Horse racing’s drought is thankfully over. American Pharoah is the first Triple Crown winner since Affirmed in 1978, and the twelfth in racing history. As Ahmed Zayat, American Pharoah’s owner, said, “This is for the sport ... Thirty-seven years! This is for all of you.”
Over a fast track, the gentle dark bay colt led from start to finish. He won the Belmont Stakes by 5½ lengths, and covered the mile-and-a-half oval in 2:26.65 minutes, the fastest time since 1992, when A.P. Indy captured the third leg of the Triple Crown in 2:26.13.
Early Saturday it was raining hard, but at the race’s 6:52 p.m. post time, the sun was shining, and less than 2½ minutes later, American Pharoah was greeted by the thunderous applause of 90,000 fans who had packed the stands.
His victory marked the culmination of a racing campaign that began in the summer of 2014, at California’s Delmar race track, when he finished fifth, more than nine lengths behind. Since then, American Pharoah hasn’t looked backed, garnering the title of racing’s best 2-year-old, and winning his next seven races without fail. In his brief career, American Pharoah’s total margin of victory is a staggering 35 lengths.
For American Pharoah’s connections, the Belmont marks the end of a wild ride, at least for the moment. His stable had filed for bankruptcy in 2010, almost walked away from American Pharoah at an auction in 2013, but now has found itself at the top of the racing game. “Sell your house; don’t sell this horse.” The advice given to the Zayats in the summer of 2013 in a moment of doubt can now be confirmed as brilliantly prescient.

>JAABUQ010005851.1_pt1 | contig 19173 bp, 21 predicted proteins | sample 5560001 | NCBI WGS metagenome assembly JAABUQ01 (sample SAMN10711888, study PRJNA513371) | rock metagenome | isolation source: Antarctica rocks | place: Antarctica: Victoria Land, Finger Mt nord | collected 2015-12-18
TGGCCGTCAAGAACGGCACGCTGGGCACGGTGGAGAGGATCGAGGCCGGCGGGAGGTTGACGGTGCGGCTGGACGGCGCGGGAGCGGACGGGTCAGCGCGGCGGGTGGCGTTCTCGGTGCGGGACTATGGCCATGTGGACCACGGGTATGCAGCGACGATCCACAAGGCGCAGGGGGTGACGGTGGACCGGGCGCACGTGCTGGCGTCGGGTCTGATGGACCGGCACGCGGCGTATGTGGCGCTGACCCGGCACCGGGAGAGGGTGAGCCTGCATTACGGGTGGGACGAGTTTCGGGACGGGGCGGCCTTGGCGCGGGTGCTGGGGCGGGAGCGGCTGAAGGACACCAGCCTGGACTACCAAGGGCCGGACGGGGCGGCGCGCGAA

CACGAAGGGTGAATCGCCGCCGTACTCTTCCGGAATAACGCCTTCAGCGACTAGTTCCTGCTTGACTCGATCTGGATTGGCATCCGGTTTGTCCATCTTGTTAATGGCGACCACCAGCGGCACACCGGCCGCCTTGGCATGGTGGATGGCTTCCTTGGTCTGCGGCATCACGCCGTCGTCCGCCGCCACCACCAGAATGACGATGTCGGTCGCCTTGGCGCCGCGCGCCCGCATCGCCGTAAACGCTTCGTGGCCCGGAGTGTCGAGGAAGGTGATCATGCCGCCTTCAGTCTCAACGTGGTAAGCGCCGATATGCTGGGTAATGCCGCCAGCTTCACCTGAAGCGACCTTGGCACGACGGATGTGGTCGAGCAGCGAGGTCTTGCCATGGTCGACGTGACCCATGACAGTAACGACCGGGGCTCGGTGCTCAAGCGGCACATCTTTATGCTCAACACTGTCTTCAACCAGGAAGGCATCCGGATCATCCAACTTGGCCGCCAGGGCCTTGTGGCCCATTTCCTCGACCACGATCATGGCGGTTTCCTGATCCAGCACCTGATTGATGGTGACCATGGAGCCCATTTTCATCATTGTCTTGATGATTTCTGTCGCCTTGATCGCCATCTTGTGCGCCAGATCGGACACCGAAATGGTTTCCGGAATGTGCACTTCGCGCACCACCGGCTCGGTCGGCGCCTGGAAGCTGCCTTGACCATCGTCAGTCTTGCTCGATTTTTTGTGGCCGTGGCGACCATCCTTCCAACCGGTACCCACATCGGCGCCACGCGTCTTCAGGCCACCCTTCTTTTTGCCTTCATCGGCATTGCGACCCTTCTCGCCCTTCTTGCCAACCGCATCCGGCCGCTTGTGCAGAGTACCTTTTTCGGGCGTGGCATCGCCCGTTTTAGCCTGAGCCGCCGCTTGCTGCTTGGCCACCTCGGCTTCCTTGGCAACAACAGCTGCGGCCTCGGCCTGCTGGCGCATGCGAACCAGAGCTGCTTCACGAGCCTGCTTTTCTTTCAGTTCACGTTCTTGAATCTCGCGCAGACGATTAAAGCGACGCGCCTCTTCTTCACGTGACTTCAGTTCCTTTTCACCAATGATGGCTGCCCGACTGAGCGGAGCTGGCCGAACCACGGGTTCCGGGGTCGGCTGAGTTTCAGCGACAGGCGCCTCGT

The Belmont was also a badly needed shot in the arm for racing. Since its heyday, racing has lost much of its allure. Like boxing, it seems to many a vestige of the past.
Aside from the spring’s Triple Crown races, and Saratoga in August, the crowds just aren’t there. Last summer, average daily attendance at Belmont was around 5,600, while at nearby Aqueduct the figure hovers at around 3,700. As for television, about 16 million viewers watched the Kentucky Derby, and 8.9 million tuned in to the Preakness. By contrast, 34 million saw last January’s AFC divisional playoff game between the Baltimore Ravens and the New England Patriots.
Will American Pharoah’s win change things? Unlikely. But it is a reminder of why people watch horses run. There is majesty and might in a horse going nearly 40 miles per hour with a man on its back, fighting for every inch of dirt and advantage, as though it were its last.
There is also the mortal danger that never disappears. Earlier in the afternoon, Helwan, a 4-year-old colt, was euthanized after breaking his left cannon bone in an undercard stakes race. Like Ruffian, the legendary filly who broke down in the middle of a match race along the Belmont backstretch in July 1975, he will not be the sport’s last casualty.
With the Triple Crown under American Pharoah’s belt, the question is what comes next. He will likely be treated to a well-deserved rest and, next year, American Pharoah will be spending his time in a Kentucky breeding shed. What he does over the summer remains to be seen.
As to be expected, folks are trying to peg just where in racing’s pantheon American Pharoah belongs, and his time in the Belmont tells the story. He has both speed and endurance.
American Pharoah’s finish in the Belmont was faster than Affirmed’s by a nick, and quicker than the 1977 Triple Crown winner, Seattle Slew, by almost 3 seconds. American Pharoah even ran faster than his paternal grandfather, Empire Maker, who won the Belmont back in 2003.
American Pharoah got another thing right—post position, not that he had anything to do with it. Heading into Wednesday’s draw, Justin Zayat, American Pharoah’s stable manager, told The Daily Beast that almost any slot in the mile-and-a-half Belmont was fine with him as long as it wasn’t the rail and, in the end, only one horse on Saturday’s 13-race card won from way inside.
In the run-up to the race, Zayat also said that if American Pharoah were to win the Belmont, he would join racing’s “ranks as one of the greats.” He has; there’s no doubt about it. American Pharoah, mabrouk, congratulations on a job well done.